Neotenic wrote:
I'm not denying that there are scholarly works on the aftermath of the war and it's impact on the modern world - my point is more to do with what happens in the mainstream on a day-to-day basis.

Throw a rock at one of the History channels (not least the Military one), and you're as likely to hit a documentary about 39-45 combat as you are about pretty much every other period in history combined.

If you go to a magazine stand you'll find more magazines aimed at women than at men. Does this mean that we need to alter things or does
it just mean that the publishers know their main target audience and the rest of us need not read them?

I repeat my point that WWII is popular with TV producers because it is TV-friendly, far more so than any other major conflict (even Vietnam, because Vietnam involved only a handful of countries and was not as globally significant). That does not mean that we need to stop teaching and talking about WWII, it means that we need to be able to decide which sources we want to watch or read, and which to avoid.

I have no interest in trawlers or deep-sea fishing so I avoid those programmes. I also avoid Top Gear (which always seems to be on, or around the corner, on Dave). I do not, however, claim that we need to stop talking about fast cars and deep-sea fishing.

Neotenic wrote:
[Need to find a handy dictator for some spurious and asinine comparison? People are way more likely to go for Hitler, even if more people died at the hands of Mao's regime than the Nazis.

Again, Hitler's war (I use the term loosely) fundamentally affected the whole world whereas Mao didn't. The Communist revolution in China did not lead to any technological advances, it didn't see new states created (aside from Taiwan), and it didn't lead to the creation of new organs of statesmanship (NATO, WarPac, UN, etc). It was certainly a significant event, but was eclipsed by WWII. Therefore, its personalties are also eclipsed by the main protagonists of WWII.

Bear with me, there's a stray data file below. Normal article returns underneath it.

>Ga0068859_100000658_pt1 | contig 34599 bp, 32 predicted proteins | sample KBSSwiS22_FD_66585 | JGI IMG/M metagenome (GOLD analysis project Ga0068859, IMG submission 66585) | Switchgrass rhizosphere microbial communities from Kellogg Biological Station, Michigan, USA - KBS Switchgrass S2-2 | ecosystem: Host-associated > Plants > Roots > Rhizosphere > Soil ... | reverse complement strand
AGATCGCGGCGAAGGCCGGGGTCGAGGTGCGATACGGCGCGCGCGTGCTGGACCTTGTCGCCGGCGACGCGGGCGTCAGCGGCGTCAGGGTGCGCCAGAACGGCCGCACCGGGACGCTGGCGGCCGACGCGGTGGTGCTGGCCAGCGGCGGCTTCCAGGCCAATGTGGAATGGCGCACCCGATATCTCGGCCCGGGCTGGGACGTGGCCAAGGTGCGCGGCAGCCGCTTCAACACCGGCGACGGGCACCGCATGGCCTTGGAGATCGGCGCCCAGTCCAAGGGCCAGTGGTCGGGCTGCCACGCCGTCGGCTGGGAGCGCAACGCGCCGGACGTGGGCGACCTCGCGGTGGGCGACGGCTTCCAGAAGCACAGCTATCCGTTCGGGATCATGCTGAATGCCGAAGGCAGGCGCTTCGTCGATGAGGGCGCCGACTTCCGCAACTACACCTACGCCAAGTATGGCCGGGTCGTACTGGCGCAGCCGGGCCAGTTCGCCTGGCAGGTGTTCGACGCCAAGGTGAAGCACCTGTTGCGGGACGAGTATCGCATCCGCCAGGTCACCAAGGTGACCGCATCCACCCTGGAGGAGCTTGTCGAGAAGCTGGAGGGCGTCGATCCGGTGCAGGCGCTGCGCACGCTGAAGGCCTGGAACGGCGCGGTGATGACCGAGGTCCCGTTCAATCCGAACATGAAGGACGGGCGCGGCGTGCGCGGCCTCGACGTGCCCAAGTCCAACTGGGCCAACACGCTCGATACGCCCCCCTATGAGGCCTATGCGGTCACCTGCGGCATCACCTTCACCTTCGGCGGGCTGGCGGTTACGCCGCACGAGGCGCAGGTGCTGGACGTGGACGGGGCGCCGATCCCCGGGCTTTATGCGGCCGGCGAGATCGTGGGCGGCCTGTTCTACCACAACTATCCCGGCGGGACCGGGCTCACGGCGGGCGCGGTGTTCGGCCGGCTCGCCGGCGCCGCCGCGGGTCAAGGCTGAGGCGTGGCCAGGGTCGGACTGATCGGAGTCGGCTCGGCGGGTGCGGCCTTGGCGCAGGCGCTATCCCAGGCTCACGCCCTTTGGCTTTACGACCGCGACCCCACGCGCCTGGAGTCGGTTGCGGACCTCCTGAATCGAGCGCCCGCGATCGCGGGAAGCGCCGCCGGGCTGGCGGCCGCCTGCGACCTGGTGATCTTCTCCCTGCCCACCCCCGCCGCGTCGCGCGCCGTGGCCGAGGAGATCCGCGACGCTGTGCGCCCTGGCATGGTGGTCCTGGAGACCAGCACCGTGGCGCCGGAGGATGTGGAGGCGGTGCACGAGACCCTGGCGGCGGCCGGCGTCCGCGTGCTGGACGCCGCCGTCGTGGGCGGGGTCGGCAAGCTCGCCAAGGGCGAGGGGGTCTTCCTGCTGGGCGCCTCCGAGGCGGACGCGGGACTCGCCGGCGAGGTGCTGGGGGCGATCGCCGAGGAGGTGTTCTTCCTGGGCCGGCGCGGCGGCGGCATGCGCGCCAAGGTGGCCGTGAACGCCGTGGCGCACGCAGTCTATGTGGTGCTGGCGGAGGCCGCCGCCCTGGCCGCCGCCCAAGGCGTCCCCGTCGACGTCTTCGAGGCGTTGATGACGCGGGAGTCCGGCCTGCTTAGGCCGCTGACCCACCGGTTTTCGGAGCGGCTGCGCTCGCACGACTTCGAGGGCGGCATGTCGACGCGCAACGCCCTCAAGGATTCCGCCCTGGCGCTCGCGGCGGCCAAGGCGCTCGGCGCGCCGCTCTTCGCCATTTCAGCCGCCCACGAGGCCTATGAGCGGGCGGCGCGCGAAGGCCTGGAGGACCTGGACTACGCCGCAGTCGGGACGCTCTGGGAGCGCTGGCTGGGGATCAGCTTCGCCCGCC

Neotenic wrote:
[Of course I'm not saying that the war is something we should Never Speak Of Again, just that I think it continues to punch above it's weight in terms of how much attention is devoted to that period in the mainstream media, and the amount of time we devote to picking over that particular time frame should be dialled down, and replaced with more relevant things.

Again, it is Contemporary History, something that directly affected the lives of those within living memory. As time plods on its significance and interest in it will fade, just as happened after the Napoleonic Wars and WWI.

Trying to accelerate that diminishment, however, is probably doomed to failure and rightly so (in my opinion, of course).

 
Neotenic
749388.  Tue Oct 05, 2010 7:53 am Reply with quote

Quote:
That does not mean that we need to stop teaching and talking about WWII, it means that we need to be able to decide which sources we want to watch or read, and which to avoid.


For the record, I have seen WaW, and I agree that it is a cracking documentary series.

Again, I've never said we need to stop teaching or talking about it. If we could maybe stop obsessing over it, that would be nice, though.